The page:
Source 2: Increasing Clients' Incomes to Pay for Services
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Source 2: Increasing Clients' Incomes to Pay for Services


Your organization can promote or offer programs that put additional money into your clients' pockets.


Our free online service screens and enrolls older adults in benefits to help them pay for housing, health care, medicine, and more. Use it to help your clients.


Homesharing is a common-sense approach to helping people stay in their homes, save money, and help others find affordable housing. In these difficult economic times, we’re seeing a resurgence of interest in this affordable housing model.

Homesharing can be simply a roommate, but often there is a service component. Someone looking for an affordable room offers some assistance in addition to or instead of rent. Often, this is for an elder or someone with disabilities who needs help to stay in their home. 

Some programs around the country target assistance to the homeless or people with mental illness. Homesharing generally works best in areas with tight housing markets.

More on Homesharing

Elder Cottages

Sometimes referred to as a granny flat, an elder cottage is a factory-built, self-contained, energy-efficient, aesthetically appealing dwelling specially designed for older adults and people with disabilities. It is normally placed on the property of a family member’s home.

Elder cottages are not mobile homes, but they’re built with a modular design that makes them easy to move. They must meet building codes, and they need zoning approval.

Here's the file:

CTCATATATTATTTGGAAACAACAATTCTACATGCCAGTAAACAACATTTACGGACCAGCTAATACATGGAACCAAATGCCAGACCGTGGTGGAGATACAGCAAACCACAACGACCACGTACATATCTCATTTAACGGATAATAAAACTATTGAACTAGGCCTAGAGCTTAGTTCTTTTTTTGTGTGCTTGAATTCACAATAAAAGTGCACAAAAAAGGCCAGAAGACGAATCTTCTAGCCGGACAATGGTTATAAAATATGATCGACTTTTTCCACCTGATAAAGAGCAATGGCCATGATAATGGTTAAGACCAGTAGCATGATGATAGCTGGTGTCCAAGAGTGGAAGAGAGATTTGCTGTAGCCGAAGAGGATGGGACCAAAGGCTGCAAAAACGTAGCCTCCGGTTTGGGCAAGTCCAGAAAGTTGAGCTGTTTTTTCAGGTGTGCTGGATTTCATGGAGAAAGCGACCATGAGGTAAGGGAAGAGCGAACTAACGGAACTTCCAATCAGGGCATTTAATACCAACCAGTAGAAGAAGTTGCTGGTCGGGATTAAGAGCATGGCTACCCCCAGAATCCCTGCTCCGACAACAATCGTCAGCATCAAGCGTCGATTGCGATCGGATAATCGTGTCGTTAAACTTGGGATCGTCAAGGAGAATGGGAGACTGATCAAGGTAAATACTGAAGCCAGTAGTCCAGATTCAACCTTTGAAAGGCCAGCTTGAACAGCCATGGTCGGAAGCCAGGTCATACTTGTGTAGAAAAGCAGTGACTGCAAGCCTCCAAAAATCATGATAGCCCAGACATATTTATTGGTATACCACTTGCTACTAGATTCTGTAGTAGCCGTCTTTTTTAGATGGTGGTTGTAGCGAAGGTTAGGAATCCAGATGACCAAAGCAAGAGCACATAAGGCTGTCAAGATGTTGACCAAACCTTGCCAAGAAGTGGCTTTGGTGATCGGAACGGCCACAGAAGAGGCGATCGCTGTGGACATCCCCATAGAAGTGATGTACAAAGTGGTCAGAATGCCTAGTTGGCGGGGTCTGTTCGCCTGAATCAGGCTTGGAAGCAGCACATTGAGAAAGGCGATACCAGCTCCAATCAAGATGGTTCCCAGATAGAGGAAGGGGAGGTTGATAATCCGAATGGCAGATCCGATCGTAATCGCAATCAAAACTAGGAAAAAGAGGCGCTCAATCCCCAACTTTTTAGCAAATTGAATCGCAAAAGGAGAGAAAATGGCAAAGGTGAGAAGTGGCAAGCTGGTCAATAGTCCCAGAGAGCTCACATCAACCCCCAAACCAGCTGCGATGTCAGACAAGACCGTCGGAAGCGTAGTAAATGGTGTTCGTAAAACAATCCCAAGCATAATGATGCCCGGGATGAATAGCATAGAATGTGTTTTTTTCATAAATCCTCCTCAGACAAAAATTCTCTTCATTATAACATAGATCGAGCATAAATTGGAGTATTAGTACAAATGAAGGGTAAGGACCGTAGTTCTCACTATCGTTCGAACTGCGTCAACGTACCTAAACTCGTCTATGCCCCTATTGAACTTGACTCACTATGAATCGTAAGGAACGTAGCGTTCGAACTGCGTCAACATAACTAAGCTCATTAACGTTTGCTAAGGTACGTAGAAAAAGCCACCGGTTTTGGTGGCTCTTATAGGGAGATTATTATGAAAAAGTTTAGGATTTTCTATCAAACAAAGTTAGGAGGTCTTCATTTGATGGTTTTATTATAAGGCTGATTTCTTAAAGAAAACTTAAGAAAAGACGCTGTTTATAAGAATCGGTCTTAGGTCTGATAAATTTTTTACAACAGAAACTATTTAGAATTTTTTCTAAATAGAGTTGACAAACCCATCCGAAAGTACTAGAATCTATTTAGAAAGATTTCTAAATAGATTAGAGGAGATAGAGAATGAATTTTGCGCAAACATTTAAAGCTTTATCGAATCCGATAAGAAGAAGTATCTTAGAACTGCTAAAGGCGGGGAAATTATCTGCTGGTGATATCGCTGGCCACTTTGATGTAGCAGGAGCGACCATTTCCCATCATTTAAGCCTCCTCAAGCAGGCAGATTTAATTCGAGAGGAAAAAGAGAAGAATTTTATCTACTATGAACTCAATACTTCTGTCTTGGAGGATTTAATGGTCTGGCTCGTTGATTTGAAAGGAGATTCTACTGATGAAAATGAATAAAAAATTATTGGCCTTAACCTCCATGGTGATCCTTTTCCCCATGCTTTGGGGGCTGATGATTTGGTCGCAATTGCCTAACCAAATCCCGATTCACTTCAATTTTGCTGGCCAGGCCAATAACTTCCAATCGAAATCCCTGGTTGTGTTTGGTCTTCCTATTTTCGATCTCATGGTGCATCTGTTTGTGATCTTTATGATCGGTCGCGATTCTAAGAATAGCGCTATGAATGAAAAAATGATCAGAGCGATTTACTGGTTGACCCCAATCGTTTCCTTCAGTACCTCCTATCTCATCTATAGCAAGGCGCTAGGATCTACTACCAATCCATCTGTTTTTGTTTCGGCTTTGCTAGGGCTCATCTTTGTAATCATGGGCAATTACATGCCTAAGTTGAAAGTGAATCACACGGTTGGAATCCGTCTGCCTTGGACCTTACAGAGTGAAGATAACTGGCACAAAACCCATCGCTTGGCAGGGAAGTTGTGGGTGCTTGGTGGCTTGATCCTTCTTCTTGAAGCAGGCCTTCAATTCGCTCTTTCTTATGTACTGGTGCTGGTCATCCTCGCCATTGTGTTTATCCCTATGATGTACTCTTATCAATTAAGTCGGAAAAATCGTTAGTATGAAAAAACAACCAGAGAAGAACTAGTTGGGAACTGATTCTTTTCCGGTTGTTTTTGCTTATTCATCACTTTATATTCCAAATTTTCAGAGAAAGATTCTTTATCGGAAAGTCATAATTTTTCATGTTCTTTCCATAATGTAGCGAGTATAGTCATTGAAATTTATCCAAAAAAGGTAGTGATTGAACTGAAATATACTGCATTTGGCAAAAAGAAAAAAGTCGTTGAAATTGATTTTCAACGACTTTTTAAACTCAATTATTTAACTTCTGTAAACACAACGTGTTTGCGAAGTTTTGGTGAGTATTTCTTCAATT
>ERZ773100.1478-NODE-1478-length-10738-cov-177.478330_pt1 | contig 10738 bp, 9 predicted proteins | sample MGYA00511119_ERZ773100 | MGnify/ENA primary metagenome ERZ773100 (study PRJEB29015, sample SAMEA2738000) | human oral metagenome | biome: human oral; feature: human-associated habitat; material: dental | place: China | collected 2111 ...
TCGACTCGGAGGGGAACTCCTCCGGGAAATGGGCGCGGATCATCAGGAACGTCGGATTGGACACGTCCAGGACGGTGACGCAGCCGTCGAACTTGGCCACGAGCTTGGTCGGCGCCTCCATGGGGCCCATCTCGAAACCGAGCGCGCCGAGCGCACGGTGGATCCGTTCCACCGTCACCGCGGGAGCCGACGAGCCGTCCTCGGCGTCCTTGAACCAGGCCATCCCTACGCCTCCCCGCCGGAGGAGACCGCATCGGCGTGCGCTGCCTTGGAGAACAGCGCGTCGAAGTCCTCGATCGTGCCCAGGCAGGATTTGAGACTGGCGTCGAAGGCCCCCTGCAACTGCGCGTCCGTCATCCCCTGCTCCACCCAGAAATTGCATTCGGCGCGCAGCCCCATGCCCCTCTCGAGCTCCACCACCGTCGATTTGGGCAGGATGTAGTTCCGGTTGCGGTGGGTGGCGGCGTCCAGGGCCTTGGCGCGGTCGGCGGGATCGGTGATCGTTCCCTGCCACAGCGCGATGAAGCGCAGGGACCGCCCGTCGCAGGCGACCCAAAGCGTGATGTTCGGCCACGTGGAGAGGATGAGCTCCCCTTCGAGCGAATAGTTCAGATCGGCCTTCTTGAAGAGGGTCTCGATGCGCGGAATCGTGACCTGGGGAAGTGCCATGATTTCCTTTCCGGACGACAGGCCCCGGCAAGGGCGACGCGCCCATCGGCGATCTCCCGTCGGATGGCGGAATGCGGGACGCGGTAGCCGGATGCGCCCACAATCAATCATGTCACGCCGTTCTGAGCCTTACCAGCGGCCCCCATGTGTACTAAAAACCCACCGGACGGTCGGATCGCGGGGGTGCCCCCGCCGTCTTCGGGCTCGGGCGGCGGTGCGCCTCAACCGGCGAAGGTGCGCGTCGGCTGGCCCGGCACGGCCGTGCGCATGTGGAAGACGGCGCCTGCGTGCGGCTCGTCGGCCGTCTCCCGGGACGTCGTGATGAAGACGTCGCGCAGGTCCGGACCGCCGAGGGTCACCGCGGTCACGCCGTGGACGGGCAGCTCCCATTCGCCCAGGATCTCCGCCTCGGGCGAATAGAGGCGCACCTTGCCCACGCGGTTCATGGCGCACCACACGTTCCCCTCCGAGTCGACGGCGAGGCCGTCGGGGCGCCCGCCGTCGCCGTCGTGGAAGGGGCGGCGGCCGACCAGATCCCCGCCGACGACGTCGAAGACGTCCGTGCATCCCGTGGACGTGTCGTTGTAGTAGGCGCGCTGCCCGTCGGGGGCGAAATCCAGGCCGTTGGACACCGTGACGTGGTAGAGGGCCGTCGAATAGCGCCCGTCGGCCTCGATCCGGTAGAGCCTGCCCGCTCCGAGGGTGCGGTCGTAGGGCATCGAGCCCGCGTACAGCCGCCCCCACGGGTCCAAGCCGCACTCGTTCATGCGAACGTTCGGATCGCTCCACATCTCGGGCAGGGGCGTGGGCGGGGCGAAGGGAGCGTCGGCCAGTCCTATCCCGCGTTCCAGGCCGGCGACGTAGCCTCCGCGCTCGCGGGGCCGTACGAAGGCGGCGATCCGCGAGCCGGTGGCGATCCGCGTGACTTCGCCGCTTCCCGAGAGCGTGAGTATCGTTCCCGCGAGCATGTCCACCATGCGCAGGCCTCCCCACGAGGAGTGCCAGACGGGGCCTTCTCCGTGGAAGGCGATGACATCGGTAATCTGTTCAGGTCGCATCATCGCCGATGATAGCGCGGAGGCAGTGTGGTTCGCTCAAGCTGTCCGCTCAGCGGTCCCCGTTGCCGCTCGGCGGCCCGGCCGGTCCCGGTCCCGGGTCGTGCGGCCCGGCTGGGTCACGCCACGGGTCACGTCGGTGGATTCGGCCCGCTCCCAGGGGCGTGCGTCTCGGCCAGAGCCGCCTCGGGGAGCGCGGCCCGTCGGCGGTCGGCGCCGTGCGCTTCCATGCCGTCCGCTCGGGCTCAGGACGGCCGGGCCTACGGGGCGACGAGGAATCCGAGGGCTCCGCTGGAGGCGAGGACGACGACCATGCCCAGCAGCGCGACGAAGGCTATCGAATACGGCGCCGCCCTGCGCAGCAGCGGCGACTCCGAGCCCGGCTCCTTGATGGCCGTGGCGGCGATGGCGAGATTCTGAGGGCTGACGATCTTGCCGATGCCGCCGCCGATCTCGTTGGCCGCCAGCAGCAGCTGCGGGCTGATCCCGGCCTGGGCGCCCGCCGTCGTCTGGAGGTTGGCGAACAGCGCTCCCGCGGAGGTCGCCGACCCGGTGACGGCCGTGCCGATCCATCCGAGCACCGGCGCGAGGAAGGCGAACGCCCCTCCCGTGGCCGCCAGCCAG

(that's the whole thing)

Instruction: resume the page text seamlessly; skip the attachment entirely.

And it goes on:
In some areas, elder cottages are called ECHO housing because they can be designed to look like a smaller version of the main house to maintain the character of the community.

Elder cottages allow older adults to remain in a familiar community, with the support and security they need from family. They offer both privacy and proximity, so seniors can maintain their independence. 

More on Elder Cottages

  • Learn more about elder cottages and their pros and cons.
  • Elder Cottages Website
    This site has sample floor plans, pricing, and other useful information to help you explore this housing option. Visit the site. 
  • Accessory Dwelling Units: Case Study
    Accessory dwelling units (ADUs) have been a neglected affordable housing option for older adults. This case study from the U.S. Department of Housing & Urban Development explores how the adoption of ordinances and reduced regulatory restrictions to encourage ADUs can help communities. It provides examples of municipalities with successful ADU legislation and programs. Read the case study. 
  • Evaluation of the HUD Elder Cottage Housing Opportunity (ECHO) Program 
    This evaluation includes a review of elder cottages and zoning and land-use issues, interviews with key groups, physical inspections of ECHO units, a financial viability assessment, and findings and recommendations. Learn more.  

Energy Efficiency

These days, everyone is going green. But too many older adults are still missing out on substantial savings by making their homes and apartments more energy efficient. That’s where you can help.

Many older people live in homes and rental units built prior to 1980—meaning they have no energy performance standards. It’s not unusual to see little or no insulation, single-pane windows, outdated heating and cooling systems, old appliances, incandescent lighting, and aged plumbing.

All of these can lead to energy and water waste that can literally suck money out of older peoples’ pocketbooks. Older adults with fixed incomes are particularly vulnerable to spiraling utility costs.

By going green, seniors could save up to 20% on their utility costs—freeing up money to spend on other needed goods and services.

More on Energy Efficiency


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